In total, 16 treadmills were installed in the flex office, but at the last follow-up only 6 of them were in use. In the studied subsample, 10% (N=3) reported that they used the treadmills to some extent. In the total flex office population 14% used the treadmills.

Leisure time on work days

There were significant group effects for sitting and standing during leisure time on work days, with the cell office group increasing sitting time by 13 minutes at third follow-up compared to baseline, and the flex office only increasing sitting at leisure by one minute per day (supplementary table S5, add www.sjweh.fi/show_abstract.php?abstract_id=3808). There were also differences in group effects for time spent walking and MVPA during leisure time on work days, mostly due to an increase in the cell office group at the second follow-up, where walking time increased by 11 minutes (table S5). Supplementary table S6 shows the adjusted results for SB and PA leisure time on workdays and time at non-work days (www.sjweh.fi/show_abstract.php?abstract_id=3808).

Time at non-work days

There was a significant decrease in sitting time within the flex office group at non-work days, with 34 minutes less sitting at third follow-up compared to baseline (table S5). The cell office group did not change their sitting time on non-work days, which led to a significant group effect. Concomitantly the flex office group had a major increase in walking time at all follow-ups (up by 24, 26, and 20 minutes, respectively) compared to baseline, resulting in a significant group effect. No group effects were seen for time in LPA and MVPA at non-work days, even though MVPA had increased within the flex office group at all follow-up time points, compared to baseline (table S5).

Total week time

Supplementary table S7 (www.sjweh.fi/show_abstract.php?abstract_id=3808) shows data of SB and PA for total week time (workdays and non-work-days, reported as 16 hours per day). There were no significant group effects for sitting or standing time, only for walking time and time spent in MVPA (figure 2). The flex office group increased their walking time at all follow-ups and by 14 minutes a day at the third follow-up compared to baseline. The cell office group increased walking by 12 minutes at the second follow-up compared to baseline, but at third follow-up there was no change from baseline (table S7). At baseline, the flex office group spent 371 minutes (53×7), and the cell office group 343 minutes (49×7) per week in MVPA. Compared to baseline, the flex office group increased MVPA by 77 (11×7) minutes per week and the cell office group by 35 (5×7) minutes at the third follow-up (figure 2). Within this increase, 21 versus 28 minutes was spent in MVPA bouts of >10 minutes in the flex and cell office group, respectively. Supplementary table S8 (www.sjweh.fi/show_abstract.php?abstract_id=3808) shows the adjusted results for SB and PA for total week time.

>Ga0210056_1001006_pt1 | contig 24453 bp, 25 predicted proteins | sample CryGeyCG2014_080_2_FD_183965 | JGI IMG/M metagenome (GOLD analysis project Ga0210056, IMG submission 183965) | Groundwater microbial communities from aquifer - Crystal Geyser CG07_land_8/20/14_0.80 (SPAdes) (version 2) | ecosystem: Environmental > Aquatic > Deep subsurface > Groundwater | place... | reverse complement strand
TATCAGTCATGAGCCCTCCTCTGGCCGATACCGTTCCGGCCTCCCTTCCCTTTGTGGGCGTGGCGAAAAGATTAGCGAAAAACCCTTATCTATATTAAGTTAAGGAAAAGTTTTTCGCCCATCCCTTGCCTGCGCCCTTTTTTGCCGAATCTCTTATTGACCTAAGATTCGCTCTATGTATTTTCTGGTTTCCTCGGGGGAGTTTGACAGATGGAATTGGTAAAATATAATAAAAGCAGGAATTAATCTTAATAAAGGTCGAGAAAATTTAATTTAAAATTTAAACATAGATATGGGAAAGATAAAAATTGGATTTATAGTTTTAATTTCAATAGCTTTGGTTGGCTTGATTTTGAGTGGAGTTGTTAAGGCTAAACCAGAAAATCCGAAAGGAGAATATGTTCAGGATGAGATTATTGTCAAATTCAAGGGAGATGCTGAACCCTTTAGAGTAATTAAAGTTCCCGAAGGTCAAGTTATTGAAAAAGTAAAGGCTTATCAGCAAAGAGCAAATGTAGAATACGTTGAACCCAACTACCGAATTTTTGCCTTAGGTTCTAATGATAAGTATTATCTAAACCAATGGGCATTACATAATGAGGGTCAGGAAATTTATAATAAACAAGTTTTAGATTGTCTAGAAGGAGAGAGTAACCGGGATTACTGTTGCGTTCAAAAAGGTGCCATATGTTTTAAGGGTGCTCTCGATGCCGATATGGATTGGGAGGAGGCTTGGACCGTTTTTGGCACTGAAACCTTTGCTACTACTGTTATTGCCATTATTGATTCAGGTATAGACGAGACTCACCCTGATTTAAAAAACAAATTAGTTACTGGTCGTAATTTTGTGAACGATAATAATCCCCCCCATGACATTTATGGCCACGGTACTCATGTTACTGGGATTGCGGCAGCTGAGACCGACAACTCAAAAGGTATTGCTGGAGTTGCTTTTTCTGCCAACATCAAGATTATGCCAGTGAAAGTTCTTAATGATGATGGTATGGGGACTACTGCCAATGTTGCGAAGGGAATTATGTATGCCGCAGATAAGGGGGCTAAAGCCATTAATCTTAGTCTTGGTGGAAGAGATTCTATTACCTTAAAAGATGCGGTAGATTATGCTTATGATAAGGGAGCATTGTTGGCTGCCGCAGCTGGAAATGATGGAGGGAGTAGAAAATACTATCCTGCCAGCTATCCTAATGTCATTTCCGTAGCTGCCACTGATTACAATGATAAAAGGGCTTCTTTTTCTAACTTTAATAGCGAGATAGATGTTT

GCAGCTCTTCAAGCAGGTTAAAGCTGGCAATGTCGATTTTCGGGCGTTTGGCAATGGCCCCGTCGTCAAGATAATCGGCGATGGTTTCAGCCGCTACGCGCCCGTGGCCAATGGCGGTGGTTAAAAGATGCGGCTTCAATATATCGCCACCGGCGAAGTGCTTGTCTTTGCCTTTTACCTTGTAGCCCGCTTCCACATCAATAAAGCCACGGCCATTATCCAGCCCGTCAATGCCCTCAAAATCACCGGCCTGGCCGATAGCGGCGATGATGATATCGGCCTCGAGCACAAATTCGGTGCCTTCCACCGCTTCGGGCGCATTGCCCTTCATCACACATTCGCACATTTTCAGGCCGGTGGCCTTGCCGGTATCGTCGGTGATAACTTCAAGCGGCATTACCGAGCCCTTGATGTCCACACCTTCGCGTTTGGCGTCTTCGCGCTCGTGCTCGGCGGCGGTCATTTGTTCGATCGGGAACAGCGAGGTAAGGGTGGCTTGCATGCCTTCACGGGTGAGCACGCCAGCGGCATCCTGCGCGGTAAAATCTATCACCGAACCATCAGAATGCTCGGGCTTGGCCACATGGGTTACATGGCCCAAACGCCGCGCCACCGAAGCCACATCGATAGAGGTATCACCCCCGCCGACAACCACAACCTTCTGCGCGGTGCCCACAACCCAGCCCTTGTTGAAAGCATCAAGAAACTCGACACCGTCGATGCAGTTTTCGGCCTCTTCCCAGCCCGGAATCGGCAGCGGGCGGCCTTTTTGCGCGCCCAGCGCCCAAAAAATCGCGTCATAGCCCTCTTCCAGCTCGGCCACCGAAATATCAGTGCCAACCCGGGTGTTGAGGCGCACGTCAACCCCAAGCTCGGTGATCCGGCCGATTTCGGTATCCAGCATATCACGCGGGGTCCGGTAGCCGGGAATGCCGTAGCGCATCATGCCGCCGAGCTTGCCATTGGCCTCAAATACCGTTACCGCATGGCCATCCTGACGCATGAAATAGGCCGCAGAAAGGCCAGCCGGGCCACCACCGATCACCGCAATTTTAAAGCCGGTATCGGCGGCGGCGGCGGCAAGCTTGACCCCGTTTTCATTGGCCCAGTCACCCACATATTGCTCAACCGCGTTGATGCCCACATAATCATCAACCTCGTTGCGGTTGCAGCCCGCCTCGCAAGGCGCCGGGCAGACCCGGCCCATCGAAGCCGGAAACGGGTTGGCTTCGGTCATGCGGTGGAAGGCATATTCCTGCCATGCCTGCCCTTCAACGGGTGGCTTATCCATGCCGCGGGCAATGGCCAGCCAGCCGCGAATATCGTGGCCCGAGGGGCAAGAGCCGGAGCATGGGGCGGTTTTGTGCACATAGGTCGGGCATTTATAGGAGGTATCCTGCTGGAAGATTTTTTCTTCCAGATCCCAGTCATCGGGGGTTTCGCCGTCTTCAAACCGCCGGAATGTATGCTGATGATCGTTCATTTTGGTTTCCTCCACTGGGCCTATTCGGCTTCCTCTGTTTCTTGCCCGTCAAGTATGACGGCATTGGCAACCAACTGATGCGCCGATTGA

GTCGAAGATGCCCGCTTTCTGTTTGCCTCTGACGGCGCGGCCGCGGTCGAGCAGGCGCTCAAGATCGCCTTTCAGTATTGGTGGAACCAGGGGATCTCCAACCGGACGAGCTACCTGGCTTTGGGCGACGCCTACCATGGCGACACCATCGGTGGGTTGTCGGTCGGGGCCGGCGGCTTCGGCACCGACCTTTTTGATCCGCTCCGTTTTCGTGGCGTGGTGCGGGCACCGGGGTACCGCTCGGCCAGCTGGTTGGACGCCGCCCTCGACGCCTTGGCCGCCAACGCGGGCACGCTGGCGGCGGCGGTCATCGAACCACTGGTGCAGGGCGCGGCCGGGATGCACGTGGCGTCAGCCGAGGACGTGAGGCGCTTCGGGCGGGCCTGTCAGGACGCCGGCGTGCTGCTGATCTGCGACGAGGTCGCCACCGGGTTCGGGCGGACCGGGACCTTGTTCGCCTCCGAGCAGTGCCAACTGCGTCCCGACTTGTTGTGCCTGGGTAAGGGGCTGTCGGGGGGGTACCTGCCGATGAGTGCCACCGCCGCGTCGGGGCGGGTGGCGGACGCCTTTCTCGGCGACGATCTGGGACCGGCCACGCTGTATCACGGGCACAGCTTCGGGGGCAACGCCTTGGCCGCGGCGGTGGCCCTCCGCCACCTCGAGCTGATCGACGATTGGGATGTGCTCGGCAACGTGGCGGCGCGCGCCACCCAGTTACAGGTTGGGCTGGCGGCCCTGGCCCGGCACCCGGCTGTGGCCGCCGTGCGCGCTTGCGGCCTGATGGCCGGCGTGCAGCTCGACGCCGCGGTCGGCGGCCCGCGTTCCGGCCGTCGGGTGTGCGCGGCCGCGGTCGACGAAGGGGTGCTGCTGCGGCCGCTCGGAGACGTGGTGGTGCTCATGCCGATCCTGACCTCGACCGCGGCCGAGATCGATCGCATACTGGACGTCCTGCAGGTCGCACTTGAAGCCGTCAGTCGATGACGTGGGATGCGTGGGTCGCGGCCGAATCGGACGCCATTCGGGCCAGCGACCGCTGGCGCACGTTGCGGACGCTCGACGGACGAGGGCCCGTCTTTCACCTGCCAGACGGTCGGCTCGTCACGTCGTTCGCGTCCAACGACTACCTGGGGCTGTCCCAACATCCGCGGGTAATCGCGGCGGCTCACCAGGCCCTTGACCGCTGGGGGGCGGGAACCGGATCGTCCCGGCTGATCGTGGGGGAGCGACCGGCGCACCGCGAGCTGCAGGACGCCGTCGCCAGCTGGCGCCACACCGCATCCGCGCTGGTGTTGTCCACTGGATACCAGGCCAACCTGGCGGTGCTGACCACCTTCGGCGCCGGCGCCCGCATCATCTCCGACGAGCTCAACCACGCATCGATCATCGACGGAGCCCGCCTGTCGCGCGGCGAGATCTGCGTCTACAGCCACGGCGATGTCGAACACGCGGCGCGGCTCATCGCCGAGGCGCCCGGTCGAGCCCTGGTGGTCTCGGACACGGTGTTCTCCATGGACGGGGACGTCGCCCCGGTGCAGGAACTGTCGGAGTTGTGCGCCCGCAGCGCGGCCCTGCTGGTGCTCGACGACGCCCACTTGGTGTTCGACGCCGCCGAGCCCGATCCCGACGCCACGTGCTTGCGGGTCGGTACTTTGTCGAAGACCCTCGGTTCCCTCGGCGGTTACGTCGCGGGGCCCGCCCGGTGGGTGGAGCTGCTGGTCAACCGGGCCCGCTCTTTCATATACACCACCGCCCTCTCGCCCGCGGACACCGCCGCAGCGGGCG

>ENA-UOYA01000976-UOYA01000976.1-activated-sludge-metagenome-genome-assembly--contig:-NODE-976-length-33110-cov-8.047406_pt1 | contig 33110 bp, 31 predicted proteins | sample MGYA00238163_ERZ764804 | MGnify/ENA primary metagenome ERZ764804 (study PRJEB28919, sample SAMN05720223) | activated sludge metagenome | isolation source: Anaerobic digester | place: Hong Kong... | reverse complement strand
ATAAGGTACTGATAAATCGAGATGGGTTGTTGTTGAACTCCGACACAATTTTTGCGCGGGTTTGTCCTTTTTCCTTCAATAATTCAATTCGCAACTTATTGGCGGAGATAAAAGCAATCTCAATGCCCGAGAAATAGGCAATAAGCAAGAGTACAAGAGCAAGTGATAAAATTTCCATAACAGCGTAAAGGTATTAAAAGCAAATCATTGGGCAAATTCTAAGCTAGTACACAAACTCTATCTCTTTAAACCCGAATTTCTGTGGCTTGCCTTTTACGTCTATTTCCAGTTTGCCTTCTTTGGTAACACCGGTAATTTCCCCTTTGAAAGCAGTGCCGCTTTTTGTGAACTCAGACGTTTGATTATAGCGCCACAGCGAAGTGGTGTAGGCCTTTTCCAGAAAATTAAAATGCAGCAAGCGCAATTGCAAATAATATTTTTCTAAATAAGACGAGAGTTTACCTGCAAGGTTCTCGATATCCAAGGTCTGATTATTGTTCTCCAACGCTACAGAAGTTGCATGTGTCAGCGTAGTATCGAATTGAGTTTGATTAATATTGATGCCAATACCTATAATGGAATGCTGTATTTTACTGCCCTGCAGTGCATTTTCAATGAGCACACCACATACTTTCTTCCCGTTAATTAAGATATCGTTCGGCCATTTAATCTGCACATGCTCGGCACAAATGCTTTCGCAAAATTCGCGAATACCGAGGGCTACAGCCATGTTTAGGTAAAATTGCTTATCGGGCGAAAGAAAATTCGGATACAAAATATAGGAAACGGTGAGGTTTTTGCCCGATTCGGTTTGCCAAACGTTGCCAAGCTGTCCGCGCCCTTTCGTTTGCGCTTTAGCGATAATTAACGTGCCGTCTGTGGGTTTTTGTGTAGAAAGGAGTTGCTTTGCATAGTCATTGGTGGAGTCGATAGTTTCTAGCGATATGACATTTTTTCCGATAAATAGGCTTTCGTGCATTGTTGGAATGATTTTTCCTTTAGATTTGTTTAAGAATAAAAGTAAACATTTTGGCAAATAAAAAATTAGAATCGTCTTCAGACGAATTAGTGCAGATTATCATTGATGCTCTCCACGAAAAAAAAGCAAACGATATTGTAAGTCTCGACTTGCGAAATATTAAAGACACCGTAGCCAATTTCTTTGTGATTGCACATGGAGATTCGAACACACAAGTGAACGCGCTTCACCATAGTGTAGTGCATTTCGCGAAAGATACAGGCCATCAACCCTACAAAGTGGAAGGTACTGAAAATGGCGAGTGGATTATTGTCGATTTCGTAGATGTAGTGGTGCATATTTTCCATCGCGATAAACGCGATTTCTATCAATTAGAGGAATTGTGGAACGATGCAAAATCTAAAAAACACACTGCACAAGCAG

Figure 2

Results with estimated means and confidence intervals for total week time spent walking and in moderate-to-vigorous activity (MVPA). Significant group effects were found for walking (P=0.018) and MVPA (P=0.001)

SJWEH-42-493-g002.tif

There were no statistical differences in interaction effect between men and women or manager versus non-manager for activity outcomes in the flex office group during the study, and the results were unaltered when adjusted for season of data collection (data not shown). No adverse events were reported.

Body measures

There was a significant group effect regarding weight change, with the flex office group increasing 1.1 kg in weight between baseline and third follow-up. Waist circumference in the cell office group decreased by 1.6 cm between baseline and third follow-up, which led to a difference in group effect (table 3).

Table 3

Results of body measures in the two office groups presented as estimated means (EM) with confidence intervals (CI). Pairwise comparisons within groups compared to baseline and model effects for group by time interactions are presented. EM are calculated with group and time interaction in the linear mixed model. The model for interaction effects is adjusted for age and self‒reported physical exercise at baseline. [BMI=body mass index. Bold indicates statistically significant.

Flex Office Cell Office P‒value for group×time effect


EM 95% CI EM 95% CI
Weight, kg 0.011
 Baseline 74.0 69.8‒78.2 72.1 67.9‒76.3
 Follow‒up 1 74.3 70.0‒78.5 72.1 67.9‒76.3
 Follow‒up 3 75.1 a 70.9‒79.3 71.5 67.3‒75.8
BMI 0.079
 Baseline 25.7 24.5‒27.0 25.7 24.4‒27.0
 Follow‒up 1 25.9 24.6‒27.2 25.3 23.9‒26.7
 Follow‒up 3 26.2 a 24.8‒27.6 24.6 23.3‒26.0
Waist circumference, cm 0.021
 Baseline 87.8 84.5‒91.0 88.5 85.2‒91.7
 Follow‒up 1 86.8 a 83.5‒90.1 87.3 a 83.9‒90.6
 Follow‒up 3 87.8 84.5‒91.1 86.9 b 83.6‒90.2
Waist/hip ratio 0.540
 Baseline 0.85 0.83‒0.88 0.86 0.84‒0.89
 Follow‒up 1 0.84 c 0.82‒0.87 0.85 0.83‒0.88
 Follow‒up 3 0.85 0.83‒0.88 0.85 b 0.83‒0.88

a P‒value <0.05.

b P‒value <0.01.

c P‒value <0.001.

Results after Bonferroni corrections

After Bonferroni corrections, significant differences between groups (group×time interaction) remained for time spent walking, number of breaks per sitting hour, time in LPA and MVPA at work, sitting and standing time at non-work days, as well as time in MVPA for total time.

Discussion